Being a guy, I tend to "see" images of situations and emotions ("they" say guys are more likely to use images to conceptualize "stuff”). The image I have of my own consciousness varies from day to day.

Sometimes there is bright sunlight and blue skies. Sometimes it’s a dark and stormy night. At times, its gotten close to that 3 am. blackness that could claim any of us.

The human psyche is pretty un-charted territory. The accumulation of stress, anger, pain and disappointment we repress consciously, can still bubbles up and drive us in ways we mostly do not comprehend. You mentioned that Polly, and you were correct. We should all tread softly when we judge the motivations of another.

Understand that being driven over the knife edge choice of dealing with the pain or ending it, compresses your universe to just YOU. So if you think of the suicide as a person who has no feeling for the consequences of their act on those around them, you may have misunderstood.

At that moment, there may be no one else. They are alone.

Polly P.I. said...


You make good points. And I agree with you when you say that the world of a person that is contemplating suicide is compressed to just them.

It is a form of self-centeredness.

Now, please don't get angry with me for saying that. It's just an observation I've made and I'm not casting judgement. I KNOW there are those with chemical/hormonal issues that make it so the person physically can't climb out of the abyss. I also know that in other cases there is a lot of pain and helplessness involved. I am not saying I have no compasssion for people who hurt that much. In fact, it is disturbing for me to contemplate, but I can imagine that a few twists of fate could put me in a depression I might not be strong enough to climb out of.

I think that people who get to that point ARE mentally ill in that they cannot see any possiblility of light in their future. And that is sad because life is constantly in flux and just as there is sorrow, there is bound to be joy.

I am in no position to tell a severely depressed person what to do, but I have found that for me helping other people and focussing on somebody else really helps me get over myself.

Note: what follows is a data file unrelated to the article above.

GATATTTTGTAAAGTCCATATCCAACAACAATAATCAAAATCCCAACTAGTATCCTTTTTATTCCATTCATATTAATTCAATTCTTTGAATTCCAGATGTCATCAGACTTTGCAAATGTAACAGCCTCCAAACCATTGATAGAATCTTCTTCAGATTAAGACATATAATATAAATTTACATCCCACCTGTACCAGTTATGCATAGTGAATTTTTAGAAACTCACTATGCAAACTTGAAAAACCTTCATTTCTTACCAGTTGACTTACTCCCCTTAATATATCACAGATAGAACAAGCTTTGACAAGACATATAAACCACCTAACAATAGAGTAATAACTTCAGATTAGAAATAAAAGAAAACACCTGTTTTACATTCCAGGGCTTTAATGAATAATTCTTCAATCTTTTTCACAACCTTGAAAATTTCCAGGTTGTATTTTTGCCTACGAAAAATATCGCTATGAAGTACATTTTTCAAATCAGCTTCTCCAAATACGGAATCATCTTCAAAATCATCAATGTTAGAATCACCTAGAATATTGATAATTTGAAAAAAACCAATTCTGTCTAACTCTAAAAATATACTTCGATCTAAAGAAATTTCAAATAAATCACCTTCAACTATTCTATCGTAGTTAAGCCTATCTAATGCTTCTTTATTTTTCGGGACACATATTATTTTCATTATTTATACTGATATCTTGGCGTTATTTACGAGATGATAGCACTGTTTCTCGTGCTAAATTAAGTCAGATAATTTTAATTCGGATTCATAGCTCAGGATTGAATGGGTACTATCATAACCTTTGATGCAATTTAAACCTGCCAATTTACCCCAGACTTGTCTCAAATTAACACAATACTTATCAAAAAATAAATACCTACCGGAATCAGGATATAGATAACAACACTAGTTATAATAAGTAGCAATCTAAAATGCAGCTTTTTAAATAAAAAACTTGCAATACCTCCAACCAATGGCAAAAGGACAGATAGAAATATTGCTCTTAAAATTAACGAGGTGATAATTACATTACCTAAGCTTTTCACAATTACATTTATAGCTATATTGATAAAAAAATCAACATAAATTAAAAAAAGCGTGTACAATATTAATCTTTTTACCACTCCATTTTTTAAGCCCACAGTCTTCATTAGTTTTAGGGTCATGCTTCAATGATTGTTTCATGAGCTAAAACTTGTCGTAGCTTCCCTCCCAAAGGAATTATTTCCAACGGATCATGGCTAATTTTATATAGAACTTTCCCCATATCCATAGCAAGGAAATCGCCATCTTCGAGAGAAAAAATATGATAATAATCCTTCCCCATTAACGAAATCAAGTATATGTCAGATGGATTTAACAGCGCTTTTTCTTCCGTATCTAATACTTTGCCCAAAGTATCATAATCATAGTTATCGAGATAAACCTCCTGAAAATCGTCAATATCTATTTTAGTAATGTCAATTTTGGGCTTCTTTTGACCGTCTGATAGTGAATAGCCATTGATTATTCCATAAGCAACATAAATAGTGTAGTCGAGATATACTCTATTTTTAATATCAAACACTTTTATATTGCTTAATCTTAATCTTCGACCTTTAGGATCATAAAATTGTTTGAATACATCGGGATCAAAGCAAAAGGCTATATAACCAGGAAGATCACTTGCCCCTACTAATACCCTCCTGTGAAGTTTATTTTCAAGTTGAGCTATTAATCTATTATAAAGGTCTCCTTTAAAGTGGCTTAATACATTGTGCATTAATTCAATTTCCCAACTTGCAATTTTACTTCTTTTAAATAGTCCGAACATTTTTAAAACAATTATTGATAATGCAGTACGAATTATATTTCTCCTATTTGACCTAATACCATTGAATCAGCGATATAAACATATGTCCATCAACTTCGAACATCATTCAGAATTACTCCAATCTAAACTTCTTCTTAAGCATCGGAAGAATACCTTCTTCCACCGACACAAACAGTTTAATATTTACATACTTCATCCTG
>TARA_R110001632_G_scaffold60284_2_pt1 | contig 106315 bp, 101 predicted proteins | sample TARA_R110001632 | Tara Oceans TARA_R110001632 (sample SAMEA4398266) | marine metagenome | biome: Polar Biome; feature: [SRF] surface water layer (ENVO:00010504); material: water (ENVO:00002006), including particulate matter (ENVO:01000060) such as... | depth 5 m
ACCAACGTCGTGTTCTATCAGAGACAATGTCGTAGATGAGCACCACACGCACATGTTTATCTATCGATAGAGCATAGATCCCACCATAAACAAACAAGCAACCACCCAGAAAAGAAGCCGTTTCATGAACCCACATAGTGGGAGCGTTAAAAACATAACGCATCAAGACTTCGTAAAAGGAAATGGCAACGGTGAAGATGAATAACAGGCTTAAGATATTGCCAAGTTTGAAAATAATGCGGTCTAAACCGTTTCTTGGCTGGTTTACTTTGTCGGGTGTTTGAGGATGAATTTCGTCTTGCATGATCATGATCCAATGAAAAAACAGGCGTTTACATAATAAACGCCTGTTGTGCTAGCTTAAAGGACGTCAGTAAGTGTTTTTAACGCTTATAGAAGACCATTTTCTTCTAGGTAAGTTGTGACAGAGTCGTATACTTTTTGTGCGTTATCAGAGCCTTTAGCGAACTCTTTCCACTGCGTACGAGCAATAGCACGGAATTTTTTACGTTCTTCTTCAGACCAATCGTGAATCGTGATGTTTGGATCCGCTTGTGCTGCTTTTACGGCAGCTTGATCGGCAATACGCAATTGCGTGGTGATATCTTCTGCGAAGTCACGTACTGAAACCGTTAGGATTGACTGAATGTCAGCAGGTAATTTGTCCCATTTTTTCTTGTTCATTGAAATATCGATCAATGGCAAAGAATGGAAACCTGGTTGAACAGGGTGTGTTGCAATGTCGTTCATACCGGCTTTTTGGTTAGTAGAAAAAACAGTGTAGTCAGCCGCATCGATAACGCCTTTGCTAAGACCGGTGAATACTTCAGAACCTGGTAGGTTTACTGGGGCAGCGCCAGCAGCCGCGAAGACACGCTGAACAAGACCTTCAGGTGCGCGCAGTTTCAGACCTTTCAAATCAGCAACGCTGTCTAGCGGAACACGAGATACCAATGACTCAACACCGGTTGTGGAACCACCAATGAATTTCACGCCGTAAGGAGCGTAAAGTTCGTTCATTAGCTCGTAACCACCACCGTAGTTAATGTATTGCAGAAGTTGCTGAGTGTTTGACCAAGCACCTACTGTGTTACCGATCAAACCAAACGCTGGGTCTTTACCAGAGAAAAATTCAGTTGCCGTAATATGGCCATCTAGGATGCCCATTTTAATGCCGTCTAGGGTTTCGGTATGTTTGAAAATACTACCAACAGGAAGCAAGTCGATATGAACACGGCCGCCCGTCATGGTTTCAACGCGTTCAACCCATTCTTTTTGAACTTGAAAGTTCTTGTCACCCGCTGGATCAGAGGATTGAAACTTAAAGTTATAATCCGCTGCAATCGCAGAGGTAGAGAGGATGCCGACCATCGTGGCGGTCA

Higgy said...

Polly, if you need any help getting over yourself, just let us know - there'd be dozens of volunteers!

Thought a hint of levity could be useful here....

Anon said...

Polly - No anger from this quarter. All I was trying to do was balance the equation a bit about how people see this illness.

If you visualize the ups and downs of life as a kind of graph, with "normal" being the median. A depressed person's median is about 1/3 of the way up a "normal" person's scale. The trick is, getting through the down cycles, and moving the median UP. You are right about actions (helping others) changing emotions. That really works.

A person's faith can also come to their rescue. Remembering that no matter how alone we feel, we aren't really. We are here for a reason. One of the most ironic things about the Christian faith is that to find yourself, you must loose self in love for God and Others.

Begin outrageous flattery ....

Reading your accounts, it pleases me to see someone who has had some much life experience... to paraphrase Jeff's words, live life the way is should be .... with zest.

End outrageous flattery ..

Oh wait... a little more flattery "you look marvelous, daaaahling"

k said...

My best friend hung himself, a month or so ago. he was in all senses of the word,an angel. Soft, gentle and compassionate for all others around him, regardless of being his equal, or below him. I know in my heart by taking his life he never meant to hurt those around him, but his problems just overwhelmed his soul. God bless him. thanx for sharing your accounts with me.

Mike D in SC said...

I vividly remember hearing the phone ring in the wee hours of a spring Monday in 1975. Easter Sunday had just ended about ninety minutes before. At that time of night, ringing phones almost always bring bad news.

I was still a few months from my 13th birthday. I remember entering the kitchen, where my father had already answered the phone, and was receiving the news that his friend and colleague, Leonard Rupert, had been murdered along with his mother, wife, and eight children, by his brother James.

This was my first experience with death.

Leonard Rupert worked alongside my father at the Victory Parkway office of General Electric in Cincinnati. He and his family were close friends of our family. We often visited each other's homes. Leonard and his two oldest sons helped shingle the roof of our addition.

I always thoroughly enjoyed a trip to the Rupert home. Leonard Jr., the eldest, was about the same age as my older brother. Carol, one of the middle children, was born the day before I was. There was always a houseful of fun and activities in the home of the eight Rupert children.

I remember seeing the shock in my mother's face, as she asked out loud while weeping, how anyone could shoot a three year old (John, the youngest).I remember the shock I felt as I went back to my bedroom to dwell on the news that this wonderful family had been brutally murdered by one of their own family members. My pillow was thoroughly soaked with tears before I managed to fall back asleep.

The memory of that night will live with me for the remainder of my days.